Posts Tagged ‘communion’

It is a bedrock Catholic truth, taught by the Church since the time of the Apostles, that Our Lord Jesus Christ is truly present in the Most Holy Eucharist: Body, Blood, Soul and Divinity.

The Council of Trent defined dogmatically that Our Lord Jesus Christ is present in every part of the Blessed Sacrament. The Council taught infallibly:

“If anyone denieth that, in the venerable Sacrament of the Eucharist, the whole Christ is contained under each species, and under every part of each species, when separated; let him be anathema.”
This means that Our Lord is present even in the smallest particle of the Host, and in the smallest particle that may fall to the ground. Thus the reverence that we owe to the Blessed Sacrament demands that we take every precaution that no particle of the Host — not even the smallest — is left open for desecration in any way.

First of all, Saint Thomas Aquinas taught that “out of reverence for this Sacrament, nothing touches it but what is consecrated.” Thus, he said the sacred vessels of the altar are consecrated for this holy purpose, but also, the priest’s hands are consecrated for touching this Sacrament. And St. Thomas said that it is therefore not lawful for anyone else to touch it, except to save it from desecration. (Summa, III, Q. 82. Art. 3)

This reverence for the Blessed Sacrament, and even for the smallest particles, was incorporated into the traditional Mass — the Old Latin Mass — which contained strict rubrics on this point:

1) From the moment the priest pronounces the words of the Consecration over the Sacred Host, the priest keeps his forefinger and thumb together on each hand. Whether he elevates the chalice, or turns the pages of the missal, or opens the tabernacle, his thumb and his forefinger on each hand are closed. The thumb and forefinger touch nothing but the Sacred Host;

2) During Holy Communion, the altar boy holds the paten under the chin of those receiving Communion, so that the slightest particle does not fall to the ground. This paten is cleaned into the chalice afterwards;

3) After Holy Communion is distributed, the priest scrapes the corporal (the small linen cloth on the altar) with the paten, and cleans it into the chalice so that if the slightest particle is left, it is collected and consumed by the priest;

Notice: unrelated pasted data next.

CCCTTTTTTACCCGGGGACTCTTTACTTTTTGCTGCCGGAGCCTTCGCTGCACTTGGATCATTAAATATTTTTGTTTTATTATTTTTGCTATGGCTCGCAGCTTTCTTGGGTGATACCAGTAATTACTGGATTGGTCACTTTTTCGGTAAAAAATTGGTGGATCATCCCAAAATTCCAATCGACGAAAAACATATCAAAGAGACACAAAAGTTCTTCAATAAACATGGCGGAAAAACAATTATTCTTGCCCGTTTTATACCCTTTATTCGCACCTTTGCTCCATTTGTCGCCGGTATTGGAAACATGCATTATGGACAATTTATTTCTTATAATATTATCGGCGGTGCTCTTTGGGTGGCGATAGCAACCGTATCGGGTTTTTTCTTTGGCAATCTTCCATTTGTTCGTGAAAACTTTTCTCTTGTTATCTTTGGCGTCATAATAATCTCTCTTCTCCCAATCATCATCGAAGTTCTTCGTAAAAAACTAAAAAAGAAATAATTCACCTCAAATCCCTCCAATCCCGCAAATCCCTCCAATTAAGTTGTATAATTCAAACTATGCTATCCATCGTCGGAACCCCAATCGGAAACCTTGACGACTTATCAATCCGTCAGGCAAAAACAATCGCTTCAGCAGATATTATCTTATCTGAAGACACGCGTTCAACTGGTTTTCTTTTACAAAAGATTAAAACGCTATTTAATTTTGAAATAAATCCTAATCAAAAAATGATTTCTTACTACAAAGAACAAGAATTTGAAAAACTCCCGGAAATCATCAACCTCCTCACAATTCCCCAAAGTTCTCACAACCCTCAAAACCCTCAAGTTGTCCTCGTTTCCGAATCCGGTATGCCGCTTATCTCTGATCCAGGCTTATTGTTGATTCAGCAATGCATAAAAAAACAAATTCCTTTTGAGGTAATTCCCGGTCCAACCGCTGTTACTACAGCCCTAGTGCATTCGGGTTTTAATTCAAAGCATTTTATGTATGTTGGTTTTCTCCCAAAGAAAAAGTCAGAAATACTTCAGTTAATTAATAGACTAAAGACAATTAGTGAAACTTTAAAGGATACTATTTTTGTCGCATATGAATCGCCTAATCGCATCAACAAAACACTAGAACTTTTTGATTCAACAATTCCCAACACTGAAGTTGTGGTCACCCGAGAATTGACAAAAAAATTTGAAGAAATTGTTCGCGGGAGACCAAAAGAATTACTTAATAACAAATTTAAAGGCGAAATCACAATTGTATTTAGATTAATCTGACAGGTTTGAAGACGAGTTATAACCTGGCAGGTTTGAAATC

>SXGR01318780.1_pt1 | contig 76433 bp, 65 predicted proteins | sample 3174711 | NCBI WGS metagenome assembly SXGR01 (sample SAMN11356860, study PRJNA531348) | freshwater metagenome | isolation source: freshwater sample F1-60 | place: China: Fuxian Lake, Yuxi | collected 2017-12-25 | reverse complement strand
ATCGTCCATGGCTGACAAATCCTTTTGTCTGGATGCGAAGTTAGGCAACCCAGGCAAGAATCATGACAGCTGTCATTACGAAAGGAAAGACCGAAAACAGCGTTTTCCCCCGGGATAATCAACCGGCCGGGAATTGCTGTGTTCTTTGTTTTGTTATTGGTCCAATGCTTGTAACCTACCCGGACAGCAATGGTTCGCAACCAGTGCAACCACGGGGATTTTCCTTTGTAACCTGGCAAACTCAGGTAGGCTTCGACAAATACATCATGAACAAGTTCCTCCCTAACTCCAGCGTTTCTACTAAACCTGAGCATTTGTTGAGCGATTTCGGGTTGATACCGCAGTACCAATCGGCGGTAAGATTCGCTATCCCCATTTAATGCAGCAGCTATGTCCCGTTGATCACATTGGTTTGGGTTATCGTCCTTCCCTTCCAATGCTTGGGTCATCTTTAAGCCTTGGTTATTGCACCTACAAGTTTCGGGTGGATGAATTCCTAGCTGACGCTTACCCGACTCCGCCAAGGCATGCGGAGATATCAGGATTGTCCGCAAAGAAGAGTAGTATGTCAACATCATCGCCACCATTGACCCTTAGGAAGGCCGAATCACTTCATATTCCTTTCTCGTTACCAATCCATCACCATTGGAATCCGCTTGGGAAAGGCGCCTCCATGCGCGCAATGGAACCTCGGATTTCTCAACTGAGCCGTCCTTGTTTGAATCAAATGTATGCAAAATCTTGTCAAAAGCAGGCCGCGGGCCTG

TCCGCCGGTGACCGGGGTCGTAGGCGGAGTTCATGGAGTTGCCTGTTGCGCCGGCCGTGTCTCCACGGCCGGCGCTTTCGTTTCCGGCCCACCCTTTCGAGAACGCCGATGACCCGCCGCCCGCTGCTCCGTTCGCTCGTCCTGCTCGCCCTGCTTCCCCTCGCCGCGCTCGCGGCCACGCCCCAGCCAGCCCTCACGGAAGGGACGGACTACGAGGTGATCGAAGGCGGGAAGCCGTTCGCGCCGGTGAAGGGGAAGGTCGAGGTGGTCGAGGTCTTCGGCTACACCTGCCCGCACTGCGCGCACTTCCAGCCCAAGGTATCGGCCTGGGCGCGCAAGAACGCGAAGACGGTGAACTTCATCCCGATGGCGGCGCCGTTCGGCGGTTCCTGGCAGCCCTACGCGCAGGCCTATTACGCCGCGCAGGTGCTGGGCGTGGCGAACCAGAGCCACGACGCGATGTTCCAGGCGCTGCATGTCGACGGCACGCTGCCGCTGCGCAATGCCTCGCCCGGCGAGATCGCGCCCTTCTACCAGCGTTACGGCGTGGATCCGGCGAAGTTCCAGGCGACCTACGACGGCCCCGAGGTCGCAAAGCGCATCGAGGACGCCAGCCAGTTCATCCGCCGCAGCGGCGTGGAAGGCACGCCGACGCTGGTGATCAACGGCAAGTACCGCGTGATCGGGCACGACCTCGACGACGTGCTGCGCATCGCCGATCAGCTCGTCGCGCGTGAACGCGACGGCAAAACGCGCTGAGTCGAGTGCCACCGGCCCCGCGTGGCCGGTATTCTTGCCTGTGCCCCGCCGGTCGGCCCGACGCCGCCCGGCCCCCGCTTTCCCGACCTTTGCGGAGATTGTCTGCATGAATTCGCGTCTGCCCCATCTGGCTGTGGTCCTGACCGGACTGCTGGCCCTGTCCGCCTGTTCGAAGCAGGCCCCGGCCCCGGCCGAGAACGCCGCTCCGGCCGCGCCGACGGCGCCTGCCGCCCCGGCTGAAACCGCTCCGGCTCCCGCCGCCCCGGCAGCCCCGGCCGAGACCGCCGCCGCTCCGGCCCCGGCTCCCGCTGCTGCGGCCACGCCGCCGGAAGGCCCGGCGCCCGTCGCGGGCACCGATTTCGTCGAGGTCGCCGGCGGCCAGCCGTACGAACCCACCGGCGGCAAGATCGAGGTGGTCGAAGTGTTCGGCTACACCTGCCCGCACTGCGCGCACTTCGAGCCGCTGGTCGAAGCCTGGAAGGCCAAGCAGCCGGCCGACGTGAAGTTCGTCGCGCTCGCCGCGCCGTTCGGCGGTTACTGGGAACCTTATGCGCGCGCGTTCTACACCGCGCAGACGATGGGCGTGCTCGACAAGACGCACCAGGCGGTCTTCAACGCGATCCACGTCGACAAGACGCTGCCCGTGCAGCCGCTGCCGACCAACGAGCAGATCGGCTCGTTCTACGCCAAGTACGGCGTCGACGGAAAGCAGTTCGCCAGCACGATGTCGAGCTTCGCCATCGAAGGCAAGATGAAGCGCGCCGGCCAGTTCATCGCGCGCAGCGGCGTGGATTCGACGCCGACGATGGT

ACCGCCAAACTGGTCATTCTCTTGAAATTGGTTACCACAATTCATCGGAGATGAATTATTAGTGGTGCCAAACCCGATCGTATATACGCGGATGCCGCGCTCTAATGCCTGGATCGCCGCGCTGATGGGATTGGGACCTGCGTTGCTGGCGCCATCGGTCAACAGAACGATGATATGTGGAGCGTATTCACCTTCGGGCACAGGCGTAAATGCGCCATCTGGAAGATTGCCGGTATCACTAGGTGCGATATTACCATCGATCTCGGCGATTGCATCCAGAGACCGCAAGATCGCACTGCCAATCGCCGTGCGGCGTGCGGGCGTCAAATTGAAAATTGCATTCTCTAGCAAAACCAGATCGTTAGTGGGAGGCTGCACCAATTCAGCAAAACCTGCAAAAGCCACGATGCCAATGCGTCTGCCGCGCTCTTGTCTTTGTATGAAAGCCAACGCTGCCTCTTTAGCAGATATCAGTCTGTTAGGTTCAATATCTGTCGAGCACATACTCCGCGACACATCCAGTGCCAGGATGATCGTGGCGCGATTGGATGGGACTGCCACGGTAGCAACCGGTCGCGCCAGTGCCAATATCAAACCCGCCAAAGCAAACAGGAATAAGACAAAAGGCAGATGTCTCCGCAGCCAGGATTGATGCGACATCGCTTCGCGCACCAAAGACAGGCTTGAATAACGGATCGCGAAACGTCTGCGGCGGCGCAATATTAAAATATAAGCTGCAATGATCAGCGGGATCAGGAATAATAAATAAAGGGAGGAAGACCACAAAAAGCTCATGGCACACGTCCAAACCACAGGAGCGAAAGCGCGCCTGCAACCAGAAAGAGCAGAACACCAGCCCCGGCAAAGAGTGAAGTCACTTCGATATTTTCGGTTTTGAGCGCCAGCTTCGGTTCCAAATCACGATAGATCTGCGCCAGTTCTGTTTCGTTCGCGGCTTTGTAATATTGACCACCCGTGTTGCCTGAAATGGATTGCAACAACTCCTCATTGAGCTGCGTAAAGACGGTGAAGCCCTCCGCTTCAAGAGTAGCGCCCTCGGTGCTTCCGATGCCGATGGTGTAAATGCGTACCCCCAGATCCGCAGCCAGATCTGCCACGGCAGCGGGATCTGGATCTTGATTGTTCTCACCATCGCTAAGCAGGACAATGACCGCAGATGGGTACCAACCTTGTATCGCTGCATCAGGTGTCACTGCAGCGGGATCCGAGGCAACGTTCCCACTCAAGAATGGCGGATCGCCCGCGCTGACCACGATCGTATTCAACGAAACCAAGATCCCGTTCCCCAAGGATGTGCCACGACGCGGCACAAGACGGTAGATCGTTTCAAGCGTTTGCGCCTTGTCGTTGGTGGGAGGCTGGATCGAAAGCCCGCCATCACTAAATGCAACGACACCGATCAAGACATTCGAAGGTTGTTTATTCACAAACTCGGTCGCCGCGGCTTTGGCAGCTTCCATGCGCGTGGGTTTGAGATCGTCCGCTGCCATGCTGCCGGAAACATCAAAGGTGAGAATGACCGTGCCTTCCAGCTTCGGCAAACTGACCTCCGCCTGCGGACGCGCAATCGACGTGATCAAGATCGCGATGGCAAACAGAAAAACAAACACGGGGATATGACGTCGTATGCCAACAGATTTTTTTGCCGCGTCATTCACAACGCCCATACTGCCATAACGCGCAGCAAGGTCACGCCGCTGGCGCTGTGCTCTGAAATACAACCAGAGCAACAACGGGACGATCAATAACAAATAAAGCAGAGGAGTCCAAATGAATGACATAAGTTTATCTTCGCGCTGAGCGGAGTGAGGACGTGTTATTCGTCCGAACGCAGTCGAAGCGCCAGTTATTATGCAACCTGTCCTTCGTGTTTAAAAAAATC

4) Then, the priest washes his thumb and forefinger over the chalice with water and wine, and this water and wine is reverently consumed to insure that the smallest particle of the Sacred Host is not susceptible to desecration.

Communion in the hand and so-called Eucharist lay-ministers make a mockery of the Divine Truth that Our Lord is truly present in every particle of the Eucharist, and make a mockery of the holy rubrics used by the Church for centuries as a safeguard against desecration.

Because what happens with Communion in the hand?

The Host is placed in the hand, which is not consecrated. The communicant picks It up with his own fingers, which are not consecrated. The sacred particles fall to the ground, are stepped upon and desecrated.

Likewise with so-called Eucharistic lay-ministers, their hands are not consecrated; they should not be touching the Sacred Host. The sacred particles of the Host fall to the ground, are stepped upon and desecrated. The fingers of “lay-Eucharistic ministers” are not washed, so any particle remaining will also be desecrated.

No authority in the Church, not even the highest, can dispense a Catholic from the duty of preserving the necessary reverence owed to Our Lord in the Blessed Sacrament. Any Church leader who does so labors under the “diabolic disorientation of the upper hierarchy” warned against by Sister Lucy of Fatima, and is derelict in his duty.

Only forty-five years ago, Communion in the hand was unthinkable in Catholic churches. It was recognized for the sacrilege that it is. Only forty-five years ago, Eucharistic lay-ministers were unthinkable in Catholic churches. It was recognized for the sacrilege that it is.

But now, these abuses are permitted and promoted by a liberal hierarchy who — in this area and in many other areas — suddenly approve what the Church always rightly condemned. This “suddenly blessing what the Church always condemned” is the hallmark of the Vatican II reforms.

The truth, however, is that God does not change, and man’s duty of reverence toward the Blessed Sacrament does not change, even if we have many leaders who in their destructive liberalization of the Catholic Church, seem to care little or nothing for the true reverence we owe to Our Lord in the Holy Eucharist.

Thus, anyone who receives Communion in the hand, or who receives Communion from a Eucharistic lay-minister, or who is a Eucharistic lay-minister himself or herself — in the objective order — is committing a sacrilege. It is a misuse of a holy thing. It is a mockery of what the Church has taught and practiced. It is a desecration of the greatest gift that God has given us: the Real Presence of Our Lord Jesus Christ in the Most Holy Eucharist.

The Need for Reparation